A Change of Name with the Future in Mind
John M. Hammond
Alternate Director at Large
As an active ARS "off-shore" member, I read Bob George's letter in the Summer 1997 issue of the Journal with more than passing interest. It was inevitable that some members would feel uncomfortable with the proposed change of name of our Society, whilst others would be totally against such action. I would hope that there will be others who have a more forward looking approach.
It would have been easy for me to write an article expressing an opposite point of view to that of Bob's; but on this occasion I feel that some wiser counsel should prevail. It seems to me that it is perhaps far more important at this time to take a step backwards from the fray and ask one's self why this proposal has arisen in the first place.
In reality the Society came of age in its 50th year at the convention in Portland, the city of its birth. And in doing so it found itself somewhat at a crossroads when the question was asked, "What direction should the Society take for the future?" In a way it is decision time in regard to the Society pursuing a wider international status and this is probably the root of the problem.
There are times when it is necessary to stand up and express a point of view, as Bob and I have done in this instance. However, there the similarities end, for this matter will be decided on the North American mainland...an ocean away from the off-shore members.. .and in the circumstances this must be the best approach for all concerned. For this reason I am not going to make any pleas. It is important that the North American members make their own mind up and are comfortable with whatever is decided.
It is equally important that the off-shore members feel comfortable with their relationship with the ARS, together with any impact that the discussions and decision process may ultimately have for them. It is understandable that feelings of nationalistic pride may influence the outcome of the decision process in respect of the choice of name. In such circumstances there should be no surprise that the European chapters also have their own sense of identity which is reflected in the names of their chapters, i.e., Scottish Rhododendron Society, etc. In no way can the "mainland" chapters expect the off-shore chapters to make changes to nationalistic names if they themselves may not be prepared to take such a step!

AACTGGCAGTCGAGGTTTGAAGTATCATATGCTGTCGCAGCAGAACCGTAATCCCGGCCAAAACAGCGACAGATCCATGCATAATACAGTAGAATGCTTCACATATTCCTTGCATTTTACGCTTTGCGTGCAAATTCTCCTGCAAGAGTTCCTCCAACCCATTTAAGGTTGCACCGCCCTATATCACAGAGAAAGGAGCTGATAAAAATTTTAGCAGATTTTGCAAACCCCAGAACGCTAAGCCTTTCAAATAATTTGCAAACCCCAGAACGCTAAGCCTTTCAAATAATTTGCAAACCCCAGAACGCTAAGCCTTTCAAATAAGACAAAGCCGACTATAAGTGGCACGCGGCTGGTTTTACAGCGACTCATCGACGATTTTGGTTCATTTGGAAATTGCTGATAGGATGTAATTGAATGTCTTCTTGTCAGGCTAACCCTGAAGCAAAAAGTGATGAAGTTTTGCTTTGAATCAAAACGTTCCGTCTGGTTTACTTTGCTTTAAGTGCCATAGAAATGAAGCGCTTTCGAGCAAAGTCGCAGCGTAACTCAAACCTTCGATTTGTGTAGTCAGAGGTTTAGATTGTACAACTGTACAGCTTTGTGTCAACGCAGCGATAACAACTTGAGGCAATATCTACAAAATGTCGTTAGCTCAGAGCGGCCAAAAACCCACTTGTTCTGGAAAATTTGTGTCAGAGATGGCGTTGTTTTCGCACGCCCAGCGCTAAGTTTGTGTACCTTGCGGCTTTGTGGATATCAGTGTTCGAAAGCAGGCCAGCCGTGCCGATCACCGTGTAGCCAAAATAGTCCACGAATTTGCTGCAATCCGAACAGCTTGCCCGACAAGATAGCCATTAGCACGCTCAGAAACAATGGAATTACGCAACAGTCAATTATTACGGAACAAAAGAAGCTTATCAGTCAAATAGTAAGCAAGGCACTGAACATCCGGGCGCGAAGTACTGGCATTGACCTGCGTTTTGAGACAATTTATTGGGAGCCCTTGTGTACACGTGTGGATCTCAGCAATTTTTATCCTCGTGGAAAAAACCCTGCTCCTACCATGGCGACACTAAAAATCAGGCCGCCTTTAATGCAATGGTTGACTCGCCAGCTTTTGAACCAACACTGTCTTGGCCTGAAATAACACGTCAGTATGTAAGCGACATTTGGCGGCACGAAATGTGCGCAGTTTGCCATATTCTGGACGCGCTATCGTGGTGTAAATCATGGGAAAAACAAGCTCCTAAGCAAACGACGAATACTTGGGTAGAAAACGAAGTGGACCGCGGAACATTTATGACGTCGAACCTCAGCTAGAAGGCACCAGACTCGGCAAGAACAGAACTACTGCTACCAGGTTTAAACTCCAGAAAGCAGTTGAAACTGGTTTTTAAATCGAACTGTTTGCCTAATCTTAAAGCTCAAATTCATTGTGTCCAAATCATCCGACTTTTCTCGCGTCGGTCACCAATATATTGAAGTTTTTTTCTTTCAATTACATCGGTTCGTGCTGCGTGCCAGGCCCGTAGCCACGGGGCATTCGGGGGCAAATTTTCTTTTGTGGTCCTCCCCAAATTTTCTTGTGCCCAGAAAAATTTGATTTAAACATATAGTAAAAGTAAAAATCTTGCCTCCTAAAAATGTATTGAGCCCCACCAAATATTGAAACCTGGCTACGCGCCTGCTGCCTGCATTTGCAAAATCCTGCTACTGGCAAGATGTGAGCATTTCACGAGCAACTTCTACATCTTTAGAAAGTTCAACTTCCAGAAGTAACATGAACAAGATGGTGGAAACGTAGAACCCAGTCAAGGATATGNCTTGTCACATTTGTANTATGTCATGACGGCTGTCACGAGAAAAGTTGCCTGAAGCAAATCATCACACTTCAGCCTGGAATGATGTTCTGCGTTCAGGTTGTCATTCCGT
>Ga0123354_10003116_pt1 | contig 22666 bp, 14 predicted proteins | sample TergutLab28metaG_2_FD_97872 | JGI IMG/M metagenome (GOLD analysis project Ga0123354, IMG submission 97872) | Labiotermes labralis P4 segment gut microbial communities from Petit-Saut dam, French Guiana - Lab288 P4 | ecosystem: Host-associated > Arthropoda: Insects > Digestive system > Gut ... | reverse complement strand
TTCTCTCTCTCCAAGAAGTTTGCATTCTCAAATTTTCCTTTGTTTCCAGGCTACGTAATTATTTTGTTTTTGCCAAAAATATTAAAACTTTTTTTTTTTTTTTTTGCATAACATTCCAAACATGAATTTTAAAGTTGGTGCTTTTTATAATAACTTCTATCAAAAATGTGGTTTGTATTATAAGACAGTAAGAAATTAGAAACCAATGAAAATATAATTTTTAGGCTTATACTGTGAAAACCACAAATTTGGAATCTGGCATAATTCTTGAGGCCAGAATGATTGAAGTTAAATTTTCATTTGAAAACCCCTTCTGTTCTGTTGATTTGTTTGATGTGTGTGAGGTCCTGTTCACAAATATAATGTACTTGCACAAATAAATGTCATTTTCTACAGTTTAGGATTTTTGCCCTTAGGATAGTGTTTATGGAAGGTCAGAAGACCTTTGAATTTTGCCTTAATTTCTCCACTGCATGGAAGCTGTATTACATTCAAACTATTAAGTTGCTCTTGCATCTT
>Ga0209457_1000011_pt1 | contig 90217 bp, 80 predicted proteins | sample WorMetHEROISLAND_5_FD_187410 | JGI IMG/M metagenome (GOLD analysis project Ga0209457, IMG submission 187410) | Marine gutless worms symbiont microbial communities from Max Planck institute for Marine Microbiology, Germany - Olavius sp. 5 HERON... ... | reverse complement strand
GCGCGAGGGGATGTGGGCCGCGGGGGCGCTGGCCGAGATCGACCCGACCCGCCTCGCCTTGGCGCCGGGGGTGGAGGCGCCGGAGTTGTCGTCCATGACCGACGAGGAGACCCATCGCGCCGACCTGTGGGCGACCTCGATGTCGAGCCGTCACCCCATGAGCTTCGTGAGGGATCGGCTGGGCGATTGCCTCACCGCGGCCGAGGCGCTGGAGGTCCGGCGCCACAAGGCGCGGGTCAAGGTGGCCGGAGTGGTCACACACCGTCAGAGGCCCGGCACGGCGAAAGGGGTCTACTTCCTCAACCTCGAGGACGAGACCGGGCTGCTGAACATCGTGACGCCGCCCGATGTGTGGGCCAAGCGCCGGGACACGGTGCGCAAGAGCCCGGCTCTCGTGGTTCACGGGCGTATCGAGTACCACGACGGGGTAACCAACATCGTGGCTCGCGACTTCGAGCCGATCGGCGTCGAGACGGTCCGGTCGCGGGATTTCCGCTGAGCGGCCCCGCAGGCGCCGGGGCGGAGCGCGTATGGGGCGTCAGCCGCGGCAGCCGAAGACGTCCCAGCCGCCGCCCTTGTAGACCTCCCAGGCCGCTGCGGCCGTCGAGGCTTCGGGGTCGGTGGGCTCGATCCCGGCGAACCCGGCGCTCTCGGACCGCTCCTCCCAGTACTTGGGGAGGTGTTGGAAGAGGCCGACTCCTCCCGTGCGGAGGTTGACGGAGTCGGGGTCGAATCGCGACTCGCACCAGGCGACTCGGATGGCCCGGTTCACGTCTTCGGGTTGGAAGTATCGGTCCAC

In essence what this means is that with our own nationalistic society names we are all equal. But then without our nationalistic names we are still all equal with a title such as 'The Rhododendron Society." In practice such matters are not resolved without compromise on all sides, and in this particular case the word "compromise" can be interpreted as a form of bonding together, i.e., working towards a common interest. If the ARS has the will and the desire to become an international organisation then it will need to be able to come to terms with the management of change - but not change for the sake of change, rather the grasping of the initiative that its founders had when they perceived that there was a cause worth striving for and in doing so had the courage to set sail across uncharted waters with a clear objective in mind.